Regarding the book itself...just like all the others it has an allstar cast/performance with the character development that I have grown to love in Card's works. This book tells the story about the lead up to the first formic war. Mazor makes a small appearance but mainly as a namesake...forshadowing that he will play a bigger role in the following books. I for one liked the book and am anxiously anticipating the next one.
I always wanted to read about the beginning of the Formic war that takes place prior to Ender's Game. Orson Scott Card has delivered a wonderful account of the events leading up to the war here in Earth Unaware. As always Mr Card is able to create very believable characters that drive the story. The science is bit contrived and the technology described for the asteroid miners does not always hold together or even make sense (in one scene a space craft is "stopped" so repairs can be made then re-accelerated again). But overall I really enjoyed the story and I am looking forward to next book from Mr Card in this current series. Yes, Earth Unaware ends just when things are about to get very interesting for Earth.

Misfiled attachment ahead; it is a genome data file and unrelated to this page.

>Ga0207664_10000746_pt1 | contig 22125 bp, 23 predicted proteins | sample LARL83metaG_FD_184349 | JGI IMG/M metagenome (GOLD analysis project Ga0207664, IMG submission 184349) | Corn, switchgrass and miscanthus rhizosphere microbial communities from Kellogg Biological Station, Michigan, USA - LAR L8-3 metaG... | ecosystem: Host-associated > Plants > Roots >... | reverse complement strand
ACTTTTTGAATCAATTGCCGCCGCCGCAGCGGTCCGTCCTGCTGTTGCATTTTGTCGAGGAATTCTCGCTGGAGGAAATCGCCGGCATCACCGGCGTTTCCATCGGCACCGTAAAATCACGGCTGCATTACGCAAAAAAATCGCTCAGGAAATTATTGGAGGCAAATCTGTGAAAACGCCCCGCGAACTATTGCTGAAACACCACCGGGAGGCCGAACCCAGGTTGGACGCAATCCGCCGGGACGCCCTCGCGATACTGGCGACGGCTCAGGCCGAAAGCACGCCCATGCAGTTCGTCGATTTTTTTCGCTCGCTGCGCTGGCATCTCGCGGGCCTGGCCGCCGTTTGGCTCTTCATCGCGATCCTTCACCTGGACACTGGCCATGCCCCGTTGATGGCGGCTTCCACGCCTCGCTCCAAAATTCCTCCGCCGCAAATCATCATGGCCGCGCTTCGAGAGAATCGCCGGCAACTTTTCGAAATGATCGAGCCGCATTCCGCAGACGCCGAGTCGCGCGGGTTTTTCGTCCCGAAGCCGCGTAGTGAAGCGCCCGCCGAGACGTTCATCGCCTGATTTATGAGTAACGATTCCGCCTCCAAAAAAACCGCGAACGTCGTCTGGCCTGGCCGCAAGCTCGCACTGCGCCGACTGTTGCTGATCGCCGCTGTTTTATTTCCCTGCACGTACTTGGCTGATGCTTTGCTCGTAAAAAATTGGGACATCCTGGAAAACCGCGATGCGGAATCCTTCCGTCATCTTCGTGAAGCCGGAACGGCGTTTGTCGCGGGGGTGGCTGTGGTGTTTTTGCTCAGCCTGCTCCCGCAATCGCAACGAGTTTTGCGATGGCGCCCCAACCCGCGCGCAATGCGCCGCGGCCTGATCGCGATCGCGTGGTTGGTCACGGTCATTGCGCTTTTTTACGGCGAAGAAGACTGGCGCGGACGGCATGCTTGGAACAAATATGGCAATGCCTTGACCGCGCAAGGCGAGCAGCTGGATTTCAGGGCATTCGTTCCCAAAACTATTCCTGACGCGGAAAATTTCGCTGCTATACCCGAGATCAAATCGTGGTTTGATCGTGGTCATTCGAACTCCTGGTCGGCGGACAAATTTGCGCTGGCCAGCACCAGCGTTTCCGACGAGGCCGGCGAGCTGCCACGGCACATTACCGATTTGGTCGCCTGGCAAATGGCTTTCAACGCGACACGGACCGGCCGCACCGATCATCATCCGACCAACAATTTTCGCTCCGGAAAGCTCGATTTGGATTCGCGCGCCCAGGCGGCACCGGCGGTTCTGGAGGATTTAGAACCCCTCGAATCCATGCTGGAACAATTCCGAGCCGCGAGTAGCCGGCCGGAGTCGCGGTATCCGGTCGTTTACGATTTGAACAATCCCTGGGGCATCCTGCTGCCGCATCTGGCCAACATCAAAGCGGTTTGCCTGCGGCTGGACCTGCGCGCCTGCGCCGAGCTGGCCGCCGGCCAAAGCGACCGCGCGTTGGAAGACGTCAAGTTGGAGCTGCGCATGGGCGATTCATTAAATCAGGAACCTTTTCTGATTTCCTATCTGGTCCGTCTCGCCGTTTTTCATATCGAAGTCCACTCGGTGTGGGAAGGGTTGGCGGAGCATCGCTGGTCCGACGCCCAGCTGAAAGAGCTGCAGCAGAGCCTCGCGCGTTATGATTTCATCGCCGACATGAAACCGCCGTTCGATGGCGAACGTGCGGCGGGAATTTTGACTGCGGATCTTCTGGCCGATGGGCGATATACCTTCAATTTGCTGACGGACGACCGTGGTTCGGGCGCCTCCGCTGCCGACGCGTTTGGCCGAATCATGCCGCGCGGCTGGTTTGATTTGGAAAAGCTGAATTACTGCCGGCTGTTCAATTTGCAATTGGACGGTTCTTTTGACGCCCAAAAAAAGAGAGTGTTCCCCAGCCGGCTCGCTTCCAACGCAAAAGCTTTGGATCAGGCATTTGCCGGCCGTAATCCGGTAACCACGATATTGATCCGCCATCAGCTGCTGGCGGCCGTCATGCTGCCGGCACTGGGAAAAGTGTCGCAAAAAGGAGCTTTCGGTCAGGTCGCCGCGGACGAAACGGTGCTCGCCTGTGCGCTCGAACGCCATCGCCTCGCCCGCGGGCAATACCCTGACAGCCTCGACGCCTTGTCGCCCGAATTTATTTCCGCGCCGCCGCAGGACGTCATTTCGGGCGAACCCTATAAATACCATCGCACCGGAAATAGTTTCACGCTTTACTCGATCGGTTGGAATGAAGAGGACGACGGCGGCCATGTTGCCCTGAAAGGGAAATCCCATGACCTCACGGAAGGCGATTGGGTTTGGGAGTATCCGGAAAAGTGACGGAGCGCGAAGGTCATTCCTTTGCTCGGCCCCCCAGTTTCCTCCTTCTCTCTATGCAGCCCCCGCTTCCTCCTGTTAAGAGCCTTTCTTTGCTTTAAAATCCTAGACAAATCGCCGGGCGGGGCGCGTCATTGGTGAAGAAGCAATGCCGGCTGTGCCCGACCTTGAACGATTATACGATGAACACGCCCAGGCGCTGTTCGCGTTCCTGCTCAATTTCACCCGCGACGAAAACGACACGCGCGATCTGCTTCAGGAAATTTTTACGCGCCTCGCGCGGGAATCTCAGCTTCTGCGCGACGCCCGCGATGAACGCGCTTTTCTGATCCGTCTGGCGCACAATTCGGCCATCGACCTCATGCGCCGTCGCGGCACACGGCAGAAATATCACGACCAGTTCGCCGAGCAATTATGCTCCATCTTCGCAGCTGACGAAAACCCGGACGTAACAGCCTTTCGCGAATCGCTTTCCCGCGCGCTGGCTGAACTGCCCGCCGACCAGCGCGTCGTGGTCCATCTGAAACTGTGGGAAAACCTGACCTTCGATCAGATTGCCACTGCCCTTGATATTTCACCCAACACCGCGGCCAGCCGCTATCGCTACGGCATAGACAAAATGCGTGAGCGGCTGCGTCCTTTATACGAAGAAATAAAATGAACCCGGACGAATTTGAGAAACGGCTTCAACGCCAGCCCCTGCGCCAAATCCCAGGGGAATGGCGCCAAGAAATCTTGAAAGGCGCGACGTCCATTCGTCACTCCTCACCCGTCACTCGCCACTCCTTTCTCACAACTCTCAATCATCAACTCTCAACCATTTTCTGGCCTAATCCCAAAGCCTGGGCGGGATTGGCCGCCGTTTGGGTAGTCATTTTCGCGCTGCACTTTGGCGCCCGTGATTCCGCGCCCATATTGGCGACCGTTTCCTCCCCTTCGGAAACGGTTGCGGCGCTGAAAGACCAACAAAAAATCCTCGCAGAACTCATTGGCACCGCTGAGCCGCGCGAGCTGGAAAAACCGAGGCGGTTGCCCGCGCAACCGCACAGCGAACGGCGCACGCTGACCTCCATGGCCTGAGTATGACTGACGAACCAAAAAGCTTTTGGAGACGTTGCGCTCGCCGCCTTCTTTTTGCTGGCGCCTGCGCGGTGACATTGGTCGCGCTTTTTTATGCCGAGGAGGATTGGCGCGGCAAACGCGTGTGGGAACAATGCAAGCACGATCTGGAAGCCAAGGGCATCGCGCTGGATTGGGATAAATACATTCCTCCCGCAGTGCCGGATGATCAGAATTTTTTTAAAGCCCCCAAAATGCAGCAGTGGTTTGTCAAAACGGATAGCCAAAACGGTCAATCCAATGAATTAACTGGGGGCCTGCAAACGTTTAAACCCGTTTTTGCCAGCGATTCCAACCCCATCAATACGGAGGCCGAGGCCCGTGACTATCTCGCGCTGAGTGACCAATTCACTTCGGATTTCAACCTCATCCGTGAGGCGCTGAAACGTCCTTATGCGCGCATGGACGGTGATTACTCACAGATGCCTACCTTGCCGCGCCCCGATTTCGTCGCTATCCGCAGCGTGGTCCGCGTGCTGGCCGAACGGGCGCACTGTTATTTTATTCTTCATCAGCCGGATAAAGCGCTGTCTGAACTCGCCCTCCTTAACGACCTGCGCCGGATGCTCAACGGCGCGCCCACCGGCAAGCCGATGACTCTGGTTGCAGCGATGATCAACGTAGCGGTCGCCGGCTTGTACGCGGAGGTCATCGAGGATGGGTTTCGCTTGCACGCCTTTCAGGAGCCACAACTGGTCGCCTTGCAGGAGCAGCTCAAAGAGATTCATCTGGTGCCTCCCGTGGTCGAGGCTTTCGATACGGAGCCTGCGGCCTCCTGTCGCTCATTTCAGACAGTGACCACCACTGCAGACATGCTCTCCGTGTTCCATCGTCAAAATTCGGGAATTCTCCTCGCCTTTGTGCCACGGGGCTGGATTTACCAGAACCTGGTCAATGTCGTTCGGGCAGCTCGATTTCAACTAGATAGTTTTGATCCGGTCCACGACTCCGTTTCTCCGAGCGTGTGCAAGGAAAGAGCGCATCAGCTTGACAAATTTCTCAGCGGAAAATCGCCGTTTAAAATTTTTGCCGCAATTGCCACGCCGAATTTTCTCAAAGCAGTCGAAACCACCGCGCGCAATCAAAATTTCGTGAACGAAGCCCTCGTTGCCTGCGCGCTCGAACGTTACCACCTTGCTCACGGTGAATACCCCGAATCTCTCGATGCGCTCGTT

Card has given us a view of the opening of the first Formic War by introducing compelling characters and telling a moving story. There was nothing shallow about the relationships between the members of the different ship crews, or the main point of view characters on each ship. The journey each character made from the beginning to the end of the book was rich and individual and authenticly human. It was great to see what may prove to be the origins of the DR Device that was so important in the end of Ender's Game. It was also great to explore the limitaions the absence of the Ancible placed on comunications abilities.